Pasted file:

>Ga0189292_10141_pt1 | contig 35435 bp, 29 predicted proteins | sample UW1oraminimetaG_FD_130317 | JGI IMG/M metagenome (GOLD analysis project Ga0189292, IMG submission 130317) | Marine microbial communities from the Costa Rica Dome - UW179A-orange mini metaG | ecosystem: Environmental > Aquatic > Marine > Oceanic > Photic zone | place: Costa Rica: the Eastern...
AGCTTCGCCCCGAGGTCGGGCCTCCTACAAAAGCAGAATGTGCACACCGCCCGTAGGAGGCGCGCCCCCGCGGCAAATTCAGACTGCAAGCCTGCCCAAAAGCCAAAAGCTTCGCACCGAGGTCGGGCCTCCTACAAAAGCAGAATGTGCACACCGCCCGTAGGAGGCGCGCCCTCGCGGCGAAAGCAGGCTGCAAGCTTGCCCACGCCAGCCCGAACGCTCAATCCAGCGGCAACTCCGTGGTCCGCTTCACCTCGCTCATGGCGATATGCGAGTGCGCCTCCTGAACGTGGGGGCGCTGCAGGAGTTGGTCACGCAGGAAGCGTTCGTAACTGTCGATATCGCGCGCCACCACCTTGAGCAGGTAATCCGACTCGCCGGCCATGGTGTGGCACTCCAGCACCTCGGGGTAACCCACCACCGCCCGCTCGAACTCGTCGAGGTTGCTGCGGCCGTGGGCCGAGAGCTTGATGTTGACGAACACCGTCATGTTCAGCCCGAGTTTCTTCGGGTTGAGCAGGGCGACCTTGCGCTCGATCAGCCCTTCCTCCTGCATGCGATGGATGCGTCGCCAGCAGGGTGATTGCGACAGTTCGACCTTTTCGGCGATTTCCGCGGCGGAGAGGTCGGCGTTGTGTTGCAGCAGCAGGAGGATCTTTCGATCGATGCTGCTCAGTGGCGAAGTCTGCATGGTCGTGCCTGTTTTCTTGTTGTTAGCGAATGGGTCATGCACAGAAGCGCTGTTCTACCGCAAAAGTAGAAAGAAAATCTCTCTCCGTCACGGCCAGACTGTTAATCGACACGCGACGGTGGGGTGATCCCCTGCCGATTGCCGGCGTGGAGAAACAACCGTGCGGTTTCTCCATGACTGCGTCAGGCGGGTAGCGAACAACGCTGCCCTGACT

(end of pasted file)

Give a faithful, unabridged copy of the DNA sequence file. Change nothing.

>Ga0189292_10141_pt1 | contig 35435 bp, 29 predicted proteins | sample UW1oraminimetaG_FD_130317 | JGI IMG/M metagenome (GOLD analysis project Ga0189292, IMG submission 130317) | Marine microbial communities from the Costa Rica Dome - UW179A-orange mini metaG | ecosystem: Environmental > Aquatic > Marine > Oceanic > Photic zone | place: Costa Rica: the Eastern...
AGCTTCGCCCCGAGGTCGGGCCTCCTACAAAAGCAGAATGTGCACACCGCCCGTAGGAGGCGCGCCCCCGCGGCAAATTCAGACTGCAAGCCTGCCCAAAAGCCAAAAGCTTCGCACCGAGGTCGGGCCTCCTACAAAAGCAGAATGTGCACACCGCCCGTAGGAGGCGCGCCCTCGCGGCGAAAGCAGGCTGCAAGCTTGCCCACGCCAGCCCGAACGCTCAATCCAGCGGCAACTCCGTGGTCCGCTTCACCTCGCTCATGGCGATATGCGAGTGCGCCTCCTGAACGTGGGGGCGCTGCAGGAGTTGGTCACGCAGGAAGCGTTCGTAACTGTCGATATCGCGCGCCACCACCTTGAGCAGGTAATCCGACTCGCCGGCCATGGTGTGGCACTCCAGCACCTCGGGGTAACCCACCACCGCCCGCTCGAACTCGTCGAGGTTGCTGCGGCCGTGGGCCGAGAGCTTGATGTTGACGAACACCGTCATGTTCAGCCCGAGTTTCTTCGGGTTGAGCAGGGCGACCTTGCGCTCGATCAGCCCTTCCTCCTGCATGCGATGGATGCGTCGCCAGCAGGGTGATTGCGACAGTTCGACCTTTTCGGCGATTTCCGCGGCGGAGAGGTCGGCGTTGTGTTGCAGCAGCAGGAGGATCTTTCGATCGATGCTGCTCAGTGGCGAAGTCTGCATGGTCGTGCCTGTTTTCTTGTTGTTAGCGAATGGGTCATGCACAGAAGCGCTGTTCTACCGCAAAAGTAGAAAGAAAATCTCTCTCCGTCACGGCCAGACTGTTAATCGACACGCGACGGTGGGGTGATCCCCTGCCGATTGCCGGCGTGGAGAAACAACCGTGCGGTTTCTCCATGACTGCGTCAGGCGGGTAGCGAACAACGCTGCCCTGACT